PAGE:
Queer and Queerer Ep. 6 – Atheism 101 ft. Marvin Bloom

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Guest star Marvin Bloom joins Zack and Peterson this week for a conversation about religion. As a gay Jew-for-Jesus from Long Island (who makes Sarah Palin look like a mainline Presbyterian), Marvin has many questions for Zack about his atheism, and you get to listen in to the hilarity that ensues! At one point, someone IMs Zack, which is exactly what you should do if you have your own questions about atheism or ideas for the podcast! This “Atheism 101” podcast explores intersections between religion and sexuality, but by no means offers definitive answers to any of life’s questions. We invite you to join the conversation by commenting on the posts or engaging in discussion on the Facebook page!

The Queer and Queerer Podcast!

Listen to this week's episode:  

(Please click here to listen on iPad/iPhone or download.) | Open Player in New Window

Here’s some more information about what we talked about this week:

» Read Zack’s recent post about coming out as an atheist.

» Learn more about Russell’s Teapot.

» Check out the Transponder podcast, featuring Moments with Marvin.

» Marvin Bloom’s YouTube Channel.

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There are 15 Comments to "Queer and Queerer Ep. 6 – Atheism 101 ft. Marvin Bloom"

  • Shirley says:

    Hi Zack
    I loved this episode of Queer And Queerer. To me it was much more interesting and entertaining than The God Delusion 🙂 So I have a couple of wee questions for ye.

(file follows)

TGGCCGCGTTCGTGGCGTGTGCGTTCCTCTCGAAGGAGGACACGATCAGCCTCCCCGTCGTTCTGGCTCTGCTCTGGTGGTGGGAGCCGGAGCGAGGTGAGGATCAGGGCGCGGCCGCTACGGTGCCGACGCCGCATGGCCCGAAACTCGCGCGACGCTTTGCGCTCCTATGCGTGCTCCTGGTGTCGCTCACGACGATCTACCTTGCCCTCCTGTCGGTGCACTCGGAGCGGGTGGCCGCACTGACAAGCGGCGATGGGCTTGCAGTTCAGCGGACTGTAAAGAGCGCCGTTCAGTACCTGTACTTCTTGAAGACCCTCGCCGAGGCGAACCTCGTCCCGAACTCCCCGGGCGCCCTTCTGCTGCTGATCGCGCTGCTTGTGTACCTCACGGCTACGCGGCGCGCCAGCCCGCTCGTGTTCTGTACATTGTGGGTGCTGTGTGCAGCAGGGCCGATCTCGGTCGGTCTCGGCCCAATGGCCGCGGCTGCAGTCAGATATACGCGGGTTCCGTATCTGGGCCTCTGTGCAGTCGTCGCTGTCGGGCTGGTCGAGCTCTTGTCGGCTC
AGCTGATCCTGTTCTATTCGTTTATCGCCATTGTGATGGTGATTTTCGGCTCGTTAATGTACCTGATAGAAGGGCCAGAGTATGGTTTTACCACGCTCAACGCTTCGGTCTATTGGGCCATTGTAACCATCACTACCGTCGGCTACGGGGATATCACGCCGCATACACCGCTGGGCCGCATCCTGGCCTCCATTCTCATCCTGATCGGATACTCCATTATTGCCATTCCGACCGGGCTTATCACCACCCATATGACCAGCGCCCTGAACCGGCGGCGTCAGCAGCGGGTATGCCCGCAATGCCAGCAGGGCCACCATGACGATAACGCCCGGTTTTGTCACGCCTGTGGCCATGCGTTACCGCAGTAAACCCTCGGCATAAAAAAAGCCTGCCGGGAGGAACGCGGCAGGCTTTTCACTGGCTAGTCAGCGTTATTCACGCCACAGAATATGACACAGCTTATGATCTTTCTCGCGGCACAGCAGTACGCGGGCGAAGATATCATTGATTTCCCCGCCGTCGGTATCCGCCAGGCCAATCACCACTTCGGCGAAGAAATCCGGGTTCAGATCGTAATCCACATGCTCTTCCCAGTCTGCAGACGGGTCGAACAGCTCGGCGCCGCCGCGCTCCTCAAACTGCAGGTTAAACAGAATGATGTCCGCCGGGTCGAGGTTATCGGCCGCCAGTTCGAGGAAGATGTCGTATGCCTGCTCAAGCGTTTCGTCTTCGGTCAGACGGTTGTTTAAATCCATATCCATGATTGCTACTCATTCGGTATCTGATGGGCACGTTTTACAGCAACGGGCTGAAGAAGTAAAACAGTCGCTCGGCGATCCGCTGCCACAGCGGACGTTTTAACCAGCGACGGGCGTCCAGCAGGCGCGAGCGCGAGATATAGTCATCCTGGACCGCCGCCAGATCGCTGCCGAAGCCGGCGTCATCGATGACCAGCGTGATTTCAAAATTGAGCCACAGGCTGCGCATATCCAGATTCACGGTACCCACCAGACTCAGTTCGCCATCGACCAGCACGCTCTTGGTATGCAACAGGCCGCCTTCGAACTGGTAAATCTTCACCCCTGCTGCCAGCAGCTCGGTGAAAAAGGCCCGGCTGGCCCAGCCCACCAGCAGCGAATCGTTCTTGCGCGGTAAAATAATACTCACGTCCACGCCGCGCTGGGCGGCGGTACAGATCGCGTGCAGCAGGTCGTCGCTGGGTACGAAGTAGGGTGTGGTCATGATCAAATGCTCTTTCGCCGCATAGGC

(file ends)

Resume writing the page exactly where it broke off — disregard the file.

Apologies if you already answered these in the podcast and also if I’ve managed to get the wrong end of the stick. That happens sometimes…
    I found it interesting when you were talking about the LG (no T yet) organisation that were having dialogue with spiritual or Christian organisations but not atheists. You seemed to feel that were was no parity of esteem given to the atheists among you. I found that interesting because I have always thought of atheism as a lack-of-theism, a disinterest in religion, a  removal of oneself from the conversation of religion, rather than affirming anything or believing in something. I suppose my question is, what then does an atheist believe? (as opposed to what does an atheist not-believe). Do you see what I’m getting at?
    Later in the discussion with Marvin you said that you felt religion was dangerous because if people are allowed to affirm a belief in an invisible god or an idea (eg. that being gay is immoral) then it gives credit to the idea that it’s fine to believe any old thing. But that seemed to me to be a bit at odds with the idea that there are a body of atheists that all ‘believe’ a similar thing (whatever that might be). I would guess that an atheist might say that they are pro-scientific methods of analysis, pro-evidence and that kind of thing, but so am I (am not an atheist) and where I might also hold a belief in ‘spirituality’ (or whatever you want to call it. that probably bears more discussion by itself) it seems like the difference between me and an atheists might be that the atheist lacks this ‘extra’ belief. I hope you can see what I’m failing to adequately express. You seem to be against groups which have a list of beliefs, but how then could there exist an atheist group which that LG (no T yet) organisation engage with?
    Thanks for the podcast, it was really great and helpful to see things from a different angle.